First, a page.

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There is a wide range of ways in which people have represented the Holocaust in popular culture.



The subject of the Holocaust has been dealt with in modern dance.[1]

  • In 1961, Anna Sokolow, a Jewish-American choreographer, created her piece Dreams, an attempt to deal with her night terrors; eventually it became an aide-mémoire to the horrors of the Holocaust.[2] In this dance, the dancers stand still, each clasping a balled fist with the other hand, trying to pull them apart but with no success.[citation needed]
  • This same feeling of being trapped and enslaved is illustrated also in Philobolus' dance, Selection, in which one of the dancers approaches a dancing couple, separates them with his cane, and snatches the woman away from her partner's arms.[citation needed]
  • Rami Be'er tries to illustrate the feeling of being trapped in Aide Memoire (Hebrew title: Zichron Dvarim).[3] The dancers move ecstatically, trapped in their personal turmoil, spinning while swinging their arms and legs, and banging on the wall; some are crucified, unable to move freely on the stage. This piece is performed by the Kibbutz Contemporary Dance Company.[4]
  • Tatiana Navka caused controversy when she and her dancing partner, Andrei Burkovsky, appeared in the Russian version of Dancing on Ice dressed as concentration camp prisoners.[5][6]


The Holocaust has been the subject of many films, such as Night and Fog (1955), The Pawnbroker (1964), The Sorrow and the Pity (1969), Voyage of the Damned (1976), Sophie's Choice (1982), Shoah (1985), Korczak (1990), Schindler's List (1993), Life Is Beautiful (1997), and The Pianist (2002). A list of hundreds of Holocaust movies is available at the University of South Florida,[7] and the most comprehensive Holocaust-related film database, comprising thousands of films, is available at the Yad Vashem visual center.[8]

Arguably, the Holocaust film most highly acclaimed by critics and historians alike is Alain Resnais' Night and Fog (1955), which is harrowingly brutal in its graphic depiction of the events at the camps. (One of the more notable scenes shows Jewish fat being carved into soap.) Many historians and critics have noted its realistic portrayal of the camps and its lack of histrionics present in so many other Holocaust films.[citation needed] Renowned film historian Peter Cowie states: "It's a tribute to the clarity and cogency of Night and Fog that Resnais' masterpiece has not been diminished by time, or displaced by longer and more ambitious films on the Holocaust, such as Shoah and Schindler's List."[9]

With the aging population of Holocaust survivors, there has also been increasing attention in recent years to preserving the memory of the Holocaust through documentaries. Among the most influential of these[citation needed] is Claude Lanzmann's Shoah, which attempts to tell the story in as literal a manner as possible, without dramatization of any kind. Reaching the young population (especially in countries where the Holocaust is not part of education programs) is a challenge, as shown in Mumin Shakirov's documentary The Holocaust - Glue for Wallpaper?.

Central European filmEdit

The Holocaust has been a particularly important theme in cinema in the Central and Eastern European countries, particularly the cinemas of Poland, both the Czech and Slovak halves of Czechoslovakia, and Hungary. These nations hosted concentration camps and/or lost substantial portions of their Jewish populations to the gas chambers and, consequently, the Holocaust and the fate of Central Europe's Jews has haunted the work of many film directors, although certain periods have lent themselves more easily to exploring the subject.[which?][citation needed] Although some directors were inspired by their Jewish roots, other directors, such as Hungary's Miklós Jancsó, have no personal connection to Judaism or the Holocaust and yet have repeatedly returned to explore the topic in their works.[which?][citation needed]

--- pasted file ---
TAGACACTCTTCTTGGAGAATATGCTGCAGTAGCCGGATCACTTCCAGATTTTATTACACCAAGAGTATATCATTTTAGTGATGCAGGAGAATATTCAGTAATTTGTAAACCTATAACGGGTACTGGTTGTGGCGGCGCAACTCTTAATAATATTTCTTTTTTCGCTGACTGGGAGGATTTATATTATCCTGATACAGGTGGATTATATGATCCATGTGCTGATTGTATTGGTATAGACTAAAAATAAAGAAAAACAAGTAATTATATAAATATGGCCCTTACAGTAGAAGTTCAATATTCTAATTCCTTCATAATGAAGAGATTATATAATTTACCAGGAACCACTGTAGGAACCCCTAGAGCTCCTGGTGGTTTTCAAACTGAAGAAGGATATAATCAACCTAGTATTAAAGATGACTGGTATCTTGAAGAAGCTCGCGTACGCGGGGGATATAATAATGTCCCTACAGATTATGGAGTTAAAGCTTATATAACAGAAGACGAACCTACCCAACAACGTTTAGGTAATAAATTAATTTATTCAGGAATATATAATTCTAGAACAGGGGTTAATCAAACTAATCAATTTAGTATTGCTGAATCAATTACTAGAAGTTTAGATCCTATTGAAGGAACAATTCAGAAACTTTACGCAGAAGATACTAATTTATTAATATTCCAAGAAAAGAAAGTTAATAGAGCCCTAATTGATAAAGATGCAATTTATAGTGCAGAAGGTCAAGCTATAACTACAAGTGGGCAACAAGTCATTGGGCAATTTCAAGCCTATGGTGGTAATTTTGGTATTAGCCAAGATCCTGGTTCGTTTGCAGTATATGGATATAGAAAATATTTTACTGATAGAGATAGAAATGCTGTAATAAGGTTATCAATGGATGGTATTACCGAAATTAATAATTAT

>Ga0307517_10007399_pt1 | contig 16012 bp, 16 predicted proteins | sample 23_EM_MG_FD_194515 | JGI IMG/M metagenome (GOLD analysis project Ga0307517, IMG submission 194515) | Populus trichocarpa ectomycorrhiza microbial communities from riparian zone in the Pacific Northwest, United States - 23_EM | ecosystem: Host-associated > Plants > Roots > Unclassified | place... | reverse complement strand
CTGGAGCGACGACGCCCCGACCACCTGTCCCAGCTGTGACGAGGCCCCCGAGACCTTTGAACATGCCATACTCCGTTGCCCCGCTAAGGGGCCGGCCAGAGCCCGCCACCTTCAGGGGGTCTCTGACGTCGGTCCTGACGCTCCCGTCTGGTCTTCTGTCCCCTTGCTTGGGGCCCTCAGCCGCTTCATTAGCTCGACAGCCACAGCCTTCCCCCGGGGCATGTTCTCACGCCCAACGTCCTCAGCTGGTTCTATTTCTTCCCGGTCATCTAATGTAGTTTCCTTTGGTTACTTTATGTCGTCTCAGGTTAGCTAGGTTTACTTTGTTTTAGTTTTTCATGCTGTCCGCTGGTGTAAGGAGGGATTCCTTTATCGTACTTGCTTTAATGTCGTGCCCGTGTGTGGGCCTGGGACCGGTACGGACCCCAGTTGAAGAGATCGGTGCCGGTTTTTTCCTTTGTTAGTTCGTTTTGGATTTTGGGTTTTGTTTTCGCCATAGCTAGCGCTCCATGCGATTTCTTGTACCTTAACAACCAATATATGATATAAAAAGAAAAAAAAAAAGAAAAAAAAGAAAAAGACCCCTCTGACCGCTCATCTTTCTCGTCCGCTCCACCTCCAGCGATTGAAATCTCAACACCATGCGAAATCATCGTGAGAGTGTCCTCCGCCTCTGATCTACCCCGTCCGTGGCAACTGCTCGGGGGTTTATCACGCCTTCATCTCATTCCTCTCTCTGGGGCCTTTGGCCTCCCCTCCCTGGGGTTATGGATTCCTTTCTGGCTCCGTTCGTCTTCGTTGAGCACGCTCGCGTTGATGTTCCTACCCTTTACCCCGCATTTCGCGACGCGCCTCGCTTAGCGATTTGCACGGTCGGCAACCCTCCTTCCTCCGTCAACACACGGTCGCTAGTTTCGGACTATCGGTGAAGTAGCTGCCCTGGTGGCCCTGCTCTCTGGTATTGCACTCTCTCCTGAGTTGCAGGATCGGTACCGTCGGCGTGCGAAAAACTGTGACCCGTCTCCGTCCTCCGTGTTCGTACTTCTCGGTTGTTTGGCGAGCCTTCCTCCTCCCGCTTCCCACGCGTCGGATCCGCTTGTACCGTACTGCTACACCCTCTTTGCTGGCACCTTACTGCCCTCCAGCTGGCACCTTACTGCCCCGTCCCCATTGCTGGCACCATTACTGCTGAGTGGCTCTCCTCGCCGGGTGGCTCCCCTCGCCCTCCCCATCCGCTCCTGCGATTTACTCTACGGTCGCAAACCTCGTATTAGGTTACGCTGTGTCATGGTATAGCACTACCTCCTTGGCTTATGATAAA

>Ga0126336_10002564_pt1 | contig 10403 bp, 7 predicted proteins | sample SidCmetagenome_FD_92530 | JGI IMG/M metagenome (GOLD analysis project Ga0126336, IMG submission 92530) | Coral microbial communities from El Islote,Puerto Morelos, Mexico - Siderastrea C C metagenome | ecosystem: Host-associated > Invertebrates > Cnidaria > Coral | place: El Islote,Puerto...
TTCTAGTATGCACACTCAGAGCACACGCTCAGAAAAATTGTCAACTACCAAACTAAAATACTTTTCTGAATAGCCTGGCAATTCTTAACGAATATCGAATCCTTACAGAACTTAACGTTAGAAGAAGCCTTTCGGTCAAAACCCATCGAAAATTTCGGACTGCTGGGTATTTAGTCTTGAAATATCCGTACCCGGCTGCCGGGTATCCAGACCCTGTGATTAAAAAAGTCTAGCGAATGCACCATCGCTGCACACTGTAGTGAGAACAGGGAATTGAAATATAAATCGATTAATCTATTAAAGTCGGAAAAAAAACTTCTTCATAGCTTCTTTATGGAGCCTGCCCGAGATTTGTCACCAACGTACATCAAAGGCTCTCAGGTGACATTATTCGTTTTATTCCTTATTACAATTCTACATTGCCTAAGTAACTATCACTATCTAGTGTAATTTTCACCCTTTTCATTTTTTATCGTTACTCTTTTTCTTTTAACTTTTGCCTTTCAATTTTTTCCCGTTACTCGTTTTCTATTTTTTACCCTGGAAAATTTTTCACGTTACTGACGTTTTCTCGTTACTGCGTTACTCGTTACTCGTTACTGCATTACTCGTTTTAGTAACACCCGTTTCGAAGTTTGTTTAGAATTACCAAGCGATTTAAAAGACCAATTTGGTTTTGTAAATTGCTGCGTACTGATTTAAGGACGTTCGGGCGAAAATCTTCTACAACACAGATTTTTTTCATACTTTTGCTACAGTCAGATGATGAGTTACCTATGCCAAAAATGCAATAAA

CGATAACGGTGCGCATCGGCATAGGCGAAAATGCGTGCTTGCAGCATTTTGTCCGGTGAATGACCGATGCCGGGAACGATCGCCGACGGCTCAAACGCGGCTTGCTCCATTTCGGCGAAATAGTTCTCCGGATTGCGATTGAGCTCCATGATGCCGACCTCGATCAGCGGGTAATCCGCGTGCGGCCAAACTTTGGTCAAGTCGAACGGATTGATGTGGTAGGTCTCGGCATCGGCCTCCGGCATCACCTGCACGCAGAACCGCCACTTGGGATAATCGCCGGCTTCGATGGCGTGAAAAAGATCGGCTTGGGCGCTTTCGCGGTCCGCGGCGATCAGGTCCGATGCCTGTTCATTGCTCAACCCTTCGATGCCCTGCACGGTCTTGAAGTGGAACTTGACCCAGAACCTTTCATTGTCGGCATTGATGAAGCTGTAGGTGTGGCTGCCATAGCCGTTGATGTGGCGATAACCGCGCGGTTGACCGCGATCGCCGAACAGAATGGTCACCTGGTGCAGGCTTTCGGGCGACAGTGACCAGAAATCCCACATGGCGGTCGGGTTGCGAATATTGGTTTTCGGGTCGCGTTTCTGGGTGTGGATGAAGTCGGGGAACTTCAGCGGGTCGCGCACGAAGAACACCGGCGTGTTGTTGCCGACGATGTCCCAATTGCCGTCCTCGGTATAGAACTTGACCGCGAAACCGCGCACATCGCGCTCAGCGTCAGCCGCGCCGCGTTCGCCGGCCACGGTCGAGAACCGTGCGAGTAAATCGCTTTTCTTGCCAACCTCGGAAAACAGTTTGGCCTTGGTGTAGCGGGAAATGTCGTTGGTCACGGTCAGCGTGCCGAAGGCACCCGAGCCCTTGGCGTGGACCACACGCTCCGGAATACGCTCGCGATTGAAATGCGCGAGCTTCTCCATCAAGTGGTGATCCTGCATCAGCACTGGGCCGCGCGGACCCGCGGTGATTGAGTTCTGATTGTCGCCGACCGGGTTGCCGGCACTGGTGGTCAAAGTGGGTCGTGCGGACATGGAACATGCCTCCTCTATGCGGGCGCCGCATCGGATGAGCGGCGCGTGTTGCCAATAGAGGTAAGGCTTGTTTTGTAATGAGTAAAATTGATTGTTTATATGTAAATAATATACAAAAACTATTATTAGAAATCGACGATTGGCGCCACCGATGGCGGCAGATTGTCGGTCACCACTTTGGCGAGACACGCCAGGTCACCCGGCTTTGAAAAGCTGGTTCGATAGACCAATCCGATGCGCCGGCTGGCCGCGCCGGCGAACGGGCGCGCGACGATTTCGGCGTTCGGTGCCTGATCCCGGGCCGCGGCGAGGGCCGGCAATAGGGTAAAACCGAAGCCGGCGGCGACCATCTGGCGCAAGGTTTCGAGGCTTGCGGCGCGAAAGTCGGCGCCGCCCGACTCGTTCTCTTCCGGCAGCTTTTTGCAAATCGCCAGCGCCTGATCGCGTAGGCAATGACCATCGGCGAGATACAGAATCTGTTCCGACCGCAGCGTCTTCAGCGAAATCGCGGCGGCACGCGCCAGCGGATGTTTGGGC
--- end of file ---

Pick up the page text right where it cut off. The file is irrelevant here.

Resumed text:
Early films about the Holocaust include Auschwitz survivor Wanda Jakubowska's semi-documentary The Last Stage (Ostatni etap, Poland, 1947) and Alfréd Radok's hallucinogenic The Long Journey (Daleká cesta, Czechoslovakia, 1948). As Central Europe fell under the grip of Stalinism and state control over the film industry increased, works about the Holocaust ceased to be made until the end of the 1950s (although films about the World War II generally continued to be produced). Among the first films to reintroduce the topic were Jiří Weiss' Sweet Light in a Dark Room (Romeo, Juliet a tma, Czechoslovakia, 1959) and Andrzej Wajda's Samson (Poland, 1961).[citation needed]

In the 1960s, a number of Central European films that dealt with the Holocaust, either directly or indirectly, had critical successes internationally. In 1966, the Slovak-language Holocaust drama The Shop on Main Street (Obchod na korze, Czechoslovakia, 1965) by Ján Kadár and Elmer Klos won a special mention at the Cannes Film Festival in 1965 and the Oscar for Best Foreign Language Film the following year.[citation needed] Another sophisticated Holocaust film from Czechoslovakia is Dita Saxova (Antonín Moskalyk, 1967).[10]

While some of these films, such as Shop on the Main Street, used a conventional filmmaking style,[citation needed] a significant body of films were bold stylistically and used innovative techniques to dramatise the terror of the period. This included nonlinear narratives and narrative ambiguity, as for example in Andrzej Munk's Passenger (Pasażerka, Poland, 1963) and Jan Němec's Diamonds of the Night (Démanty noci, Czechoslovakia, 1964); expressionist lighting and staging, as in Zbyněk Brynych's The Fifth Horseman is Fear (...a paty jezdec je Strach, Czechoslovakia, 1964); and grotesquely black humour, as in Juraj Herz's The Cremator (Spalovač mrtvol, Czechoslovakia, 1968).